The Government Budget, the Public Debt, and Social Security
In Section 12-6, Figure 12-3 has been updated with new data, including the year 2006. The numerical
example in this section has also been changed to include the additional time periods 1997–2001 and
2002–07. In the 11th edition, he has expanded the discussion about the new empirical examples for the
periods 1997–2012 and 2002–07. In Subsection 12-6(b), “Categories of Spending,” he has updated
Figure 12-4 with new data. Another subsection from the 10th edition, “Tax Revenue Explosion and
Collapse, 1995–2005,” has been deleted.
Sections 12-7, 12-8, and 12-9 remain almost unchanged with some minor tweaking of words and
explanations. Figure 12-6, “Social Security Outlays, Revenues, and the Trust Fund,” has been updated
to include the year 2085, instead of 2080 as in the 10th edition.
The concluding Section 12-10 has gone through substantial changes as Gordon has enhanced the
discussion about the solutions of the Federal budget deficit.
Answers to Questions in Textbook
For stabilization, the policymaker’s goal is to control GDP so that
1.0. Economic growth is
concerned with the level of
. Assuming that stabilization policy is properly being conducted, then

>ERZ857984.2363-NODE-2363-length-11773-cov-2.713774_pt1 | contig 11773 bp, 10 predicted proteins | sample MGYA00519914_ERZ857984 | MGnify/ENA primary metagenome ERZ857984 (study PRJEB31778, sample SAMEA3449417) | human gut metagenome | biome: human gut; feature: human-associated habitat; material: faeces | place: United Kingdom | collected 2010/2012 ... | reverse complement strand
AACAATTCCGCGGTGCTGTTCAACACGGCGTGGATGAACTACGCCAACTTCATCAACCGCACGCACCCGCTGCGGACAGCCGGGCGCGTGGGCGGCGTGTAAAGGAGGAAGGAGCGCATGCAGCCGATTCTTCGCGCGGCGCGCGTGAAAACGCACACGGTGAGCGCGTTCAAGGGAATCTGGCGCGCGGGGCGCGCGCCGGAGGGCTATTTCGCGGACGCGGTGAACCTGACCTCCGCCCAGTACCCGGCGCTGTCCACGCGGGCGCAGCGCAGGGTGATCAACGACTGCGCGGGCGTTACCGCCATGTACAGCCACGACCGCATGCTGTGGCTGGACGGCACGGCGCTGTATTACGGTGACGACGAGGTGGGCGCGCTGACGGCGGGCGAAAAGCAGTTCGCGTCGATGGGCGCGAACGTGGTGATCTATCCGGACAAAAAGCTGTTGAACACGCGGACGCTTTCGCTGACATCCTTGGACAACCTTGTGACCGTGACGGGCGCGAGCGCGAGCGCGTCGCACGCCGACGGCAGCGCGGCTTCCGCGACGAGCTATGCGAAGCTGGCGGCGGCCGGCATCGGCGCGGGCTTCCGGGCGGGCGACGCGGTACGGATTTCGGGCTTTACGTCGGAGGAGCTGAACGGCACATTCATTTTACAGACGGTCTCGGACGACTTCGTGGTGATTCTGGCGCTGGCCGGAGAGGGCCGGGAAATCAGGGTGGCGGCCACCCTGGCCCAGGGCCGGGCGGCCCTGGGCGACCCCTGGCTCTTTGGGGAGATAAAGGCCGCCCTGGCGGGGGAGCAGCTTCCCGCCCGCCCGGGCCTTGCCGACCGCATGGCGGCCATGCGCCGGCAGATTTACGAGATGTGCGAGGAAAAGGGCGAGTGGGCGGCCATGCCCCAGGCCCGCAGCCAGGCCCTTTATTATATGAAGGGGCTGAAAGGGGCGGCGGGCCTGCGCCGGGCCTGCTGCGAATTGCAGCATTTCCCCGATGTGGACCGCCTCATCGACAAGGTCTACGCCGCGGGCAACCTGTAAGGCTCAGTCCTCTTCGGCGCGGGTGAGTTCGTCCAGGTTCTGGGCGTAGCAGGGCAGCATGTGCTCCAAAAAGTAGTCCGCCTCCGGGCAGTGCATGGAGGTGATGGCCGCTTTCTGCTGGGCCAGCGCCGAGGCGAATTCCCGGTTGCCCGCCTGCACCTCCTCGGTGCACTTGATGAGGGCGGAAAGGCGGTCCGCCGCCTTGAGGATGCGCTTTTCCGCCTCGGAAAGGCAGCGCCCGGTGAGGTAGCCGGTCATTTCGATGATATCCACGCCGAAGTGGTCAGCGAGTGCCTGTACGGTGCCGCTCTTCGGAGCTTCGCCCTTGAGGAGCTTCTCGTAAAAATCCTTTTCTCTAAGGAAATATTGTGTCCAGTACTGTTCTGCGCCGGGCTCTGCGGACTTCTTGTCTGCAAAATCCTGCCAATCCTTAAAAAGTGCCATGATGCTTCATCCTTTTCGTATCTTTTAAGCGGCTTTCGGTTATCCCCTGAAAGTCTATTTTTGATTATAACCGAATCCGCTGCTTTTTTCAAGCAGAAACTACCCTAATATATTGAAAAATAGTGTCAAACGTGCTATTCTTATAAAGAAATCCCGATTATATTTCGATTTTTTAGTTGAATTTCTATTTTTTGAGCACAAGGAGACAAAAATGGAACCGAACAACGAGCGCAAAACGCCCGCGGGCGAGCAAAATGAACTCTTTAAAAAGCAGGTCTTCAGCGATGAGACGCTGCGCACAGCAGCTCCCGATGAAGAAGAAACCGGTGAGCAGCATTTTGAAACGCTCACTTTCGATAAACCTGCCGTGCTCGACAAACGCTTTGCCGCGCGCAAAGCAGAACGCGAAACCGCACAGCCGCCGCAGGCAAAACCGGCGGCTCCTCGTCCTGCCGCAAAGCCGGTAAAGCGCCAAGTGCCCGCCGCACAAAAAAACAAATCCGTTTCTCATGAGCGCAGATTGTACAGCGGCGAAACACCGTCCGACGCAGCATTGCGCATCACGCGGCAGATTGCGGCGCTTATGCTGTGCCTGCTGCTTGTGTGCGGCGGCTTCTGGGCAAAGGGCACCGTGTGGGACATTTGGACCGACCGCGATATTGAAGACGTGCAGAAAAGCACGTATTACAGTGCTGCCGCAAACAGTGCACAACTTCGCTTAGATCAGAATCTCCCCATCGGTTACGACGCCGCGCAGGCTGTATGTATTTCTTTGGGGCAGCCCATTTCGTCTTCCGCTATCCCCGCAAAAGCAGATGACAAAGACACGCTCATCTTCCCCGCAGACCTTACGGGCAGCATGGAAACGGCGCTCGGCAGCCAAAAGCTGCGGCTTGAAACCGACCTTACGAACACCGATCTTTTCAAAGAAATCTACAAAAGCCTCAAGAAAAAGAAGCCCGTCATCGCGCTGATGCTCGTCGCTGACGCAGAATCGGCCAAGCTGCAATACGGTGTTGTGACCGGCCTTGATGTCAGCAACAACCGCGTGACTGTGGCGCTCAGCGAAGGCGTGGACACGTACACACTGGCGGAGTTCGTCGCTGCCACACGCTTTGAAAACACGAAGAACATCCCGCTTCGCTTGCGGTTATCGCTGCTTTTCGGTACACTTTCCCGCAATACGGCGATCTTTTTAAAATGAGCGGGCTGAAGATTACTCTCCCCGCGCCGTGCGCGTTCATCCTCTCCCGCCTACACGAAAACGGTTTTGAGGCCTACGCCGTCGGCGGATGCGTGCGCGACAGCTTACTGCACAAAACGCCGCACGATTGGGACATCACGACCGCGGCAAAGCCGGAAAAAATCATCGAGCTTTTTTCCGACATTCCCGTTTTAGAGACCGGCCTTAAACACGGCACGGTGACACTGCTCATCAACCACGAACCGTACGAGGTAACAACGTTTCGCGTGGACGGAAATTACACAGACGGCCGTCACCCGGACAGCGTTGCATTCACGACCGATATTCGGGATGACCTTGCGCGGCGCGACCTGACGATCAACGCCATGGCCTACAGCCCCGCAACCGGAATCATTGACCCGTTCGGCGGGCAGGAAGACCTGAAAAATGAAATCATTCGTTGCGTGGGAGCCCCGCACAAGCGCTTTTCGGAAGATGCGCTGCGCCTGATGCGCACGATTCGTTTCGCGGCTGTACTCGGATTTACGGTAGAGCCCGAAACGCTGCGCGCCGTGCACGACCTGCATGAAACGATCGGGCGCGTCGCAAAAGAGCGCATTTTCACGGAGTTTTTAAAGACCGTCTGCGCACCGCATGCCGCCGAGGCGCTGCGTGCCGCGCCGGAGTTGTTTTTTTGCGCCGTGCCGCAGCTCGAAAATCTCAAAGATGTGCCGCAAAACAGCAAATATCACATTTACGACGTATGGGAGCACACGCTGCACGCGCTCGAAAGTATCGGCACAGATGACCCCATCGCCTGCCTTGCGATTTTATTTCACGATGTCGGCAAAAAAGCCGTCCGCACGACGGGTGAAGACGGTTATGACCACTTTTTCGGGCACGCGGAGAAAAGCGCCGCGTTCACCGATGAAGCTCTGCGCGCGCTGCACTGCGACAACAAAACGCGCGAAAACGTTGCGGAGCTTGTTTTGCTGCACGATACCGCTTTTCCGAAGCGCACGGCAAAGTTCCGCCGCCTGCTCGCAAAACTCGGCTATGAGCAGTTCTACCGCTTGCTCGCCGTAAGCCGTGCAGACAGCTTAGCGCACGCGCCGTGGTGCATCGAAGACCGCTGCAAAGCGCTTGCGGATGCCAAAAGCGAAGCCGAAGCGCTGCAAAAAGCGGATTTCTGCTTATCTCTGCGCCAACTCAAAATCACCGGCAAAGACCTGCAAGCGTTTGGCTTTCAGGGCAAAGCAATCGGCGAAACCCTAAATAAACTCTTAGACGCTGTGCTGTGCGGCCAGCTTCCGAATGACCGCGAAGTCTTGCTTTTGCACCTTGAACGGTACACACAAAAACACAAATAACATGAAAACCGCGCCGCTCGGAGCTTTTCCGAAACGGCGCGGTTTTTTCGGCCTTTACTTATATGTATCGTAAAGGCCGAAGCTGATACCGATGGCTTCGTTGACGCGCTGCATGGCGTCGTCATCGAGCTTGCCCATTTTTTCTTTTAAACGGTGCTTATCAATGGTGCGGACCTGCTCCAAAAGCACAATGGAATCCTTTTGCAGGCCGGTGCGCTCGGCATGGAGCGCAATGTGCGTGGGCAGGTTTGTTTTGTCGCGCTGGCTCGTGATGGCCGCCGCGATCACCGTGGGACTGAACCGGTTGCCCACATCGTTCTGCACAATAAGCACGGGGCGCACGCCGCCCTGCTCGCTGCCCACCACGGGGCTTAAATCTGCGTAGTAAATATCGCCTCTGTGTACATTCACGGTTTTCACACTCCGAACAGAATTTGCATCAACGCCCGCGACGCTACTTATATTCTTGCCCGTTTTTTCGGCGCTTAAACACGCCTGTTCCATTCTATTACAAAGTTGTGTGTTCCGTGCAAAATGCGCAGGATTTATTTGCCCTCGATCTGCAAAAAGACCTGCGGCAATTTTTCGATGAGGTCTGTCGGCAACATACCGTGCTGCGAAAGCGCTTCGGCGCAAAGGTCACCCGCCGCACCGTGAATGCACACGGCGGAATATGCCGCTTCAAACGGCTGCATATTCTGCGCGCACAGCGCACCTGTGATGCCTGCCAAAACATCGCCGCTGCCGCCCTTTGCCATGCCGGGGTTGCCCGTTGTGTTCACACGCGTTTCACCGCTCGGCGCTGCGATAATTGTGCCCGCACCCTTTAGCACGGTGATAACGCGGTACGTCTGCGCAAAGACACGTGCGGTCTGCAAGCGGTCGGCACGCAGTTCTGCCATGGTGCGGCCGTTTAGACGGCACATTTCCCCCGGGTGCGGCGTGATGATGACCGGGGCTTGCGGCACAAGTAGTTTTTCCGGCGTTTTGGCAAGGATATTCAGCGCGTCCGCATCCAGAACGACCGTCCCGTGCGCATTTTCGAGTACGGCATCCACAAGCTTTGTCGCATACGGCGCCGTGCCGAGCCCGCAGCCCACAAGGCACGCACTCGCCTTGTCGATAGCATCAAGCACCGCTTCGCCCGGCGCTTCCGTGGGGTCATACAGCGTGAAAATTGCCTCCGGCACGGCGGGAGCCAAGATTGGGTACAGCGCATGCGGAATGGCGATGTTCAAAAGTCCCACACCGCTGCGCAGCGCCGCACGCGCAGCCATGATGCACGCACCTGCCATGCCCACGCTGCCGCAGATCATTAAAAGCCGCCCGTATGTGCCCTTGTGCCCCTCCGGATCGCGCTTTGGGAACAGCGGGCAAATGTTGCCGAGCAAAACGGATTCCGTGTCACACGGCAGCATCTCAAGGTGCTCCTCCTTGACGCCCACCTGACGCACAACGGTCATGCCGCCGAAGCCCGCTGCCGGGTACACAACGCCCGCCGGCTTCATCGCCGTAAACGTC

the economy will grow at the same rate that
is growing. Even though the
either monetary or fiscal policy as equally well suited to stabilization policy, most economists now
feel it is more appropriate to use monetary policy for short-term stabilization purposes. This leaves
fiscal policy to be responsible for interest rates and, thus, indirectly responsible for economic
growth. For economic growth, the level of capital per capita and the level of productivity are crucial.
Policies designed to increase national saving (by increasing private saving and/or reducing the
government deficit) make available the funds necessary to finance domestic investment without
relying on foreign borrowing.
National saving is the sum of private saving by households and firms (
) and government saving,
or the budget surplus (
). The two main sources of economic growth of GDP per capita are
the autonomous factor (discussed in Chapter 9) and the growth of capital (including education and
training) per person. While it is true that the output-capital ratio, the depreciation rate, and the
population growth rate affect the amount of capital per person, these are normally considered beyond
the reach of policymakers. Thus, because the growth of capital per person is limited by the national
saving rate and the willingness of foreigners to lend to the domestic economy, the former becomes
an important policy tool in the attempt to increase economic growth. By increasing the amount of
national saving, either by stimulating private saving or by increasing the government surplus
(reducing the deficit), funds are made available for domestic private investment.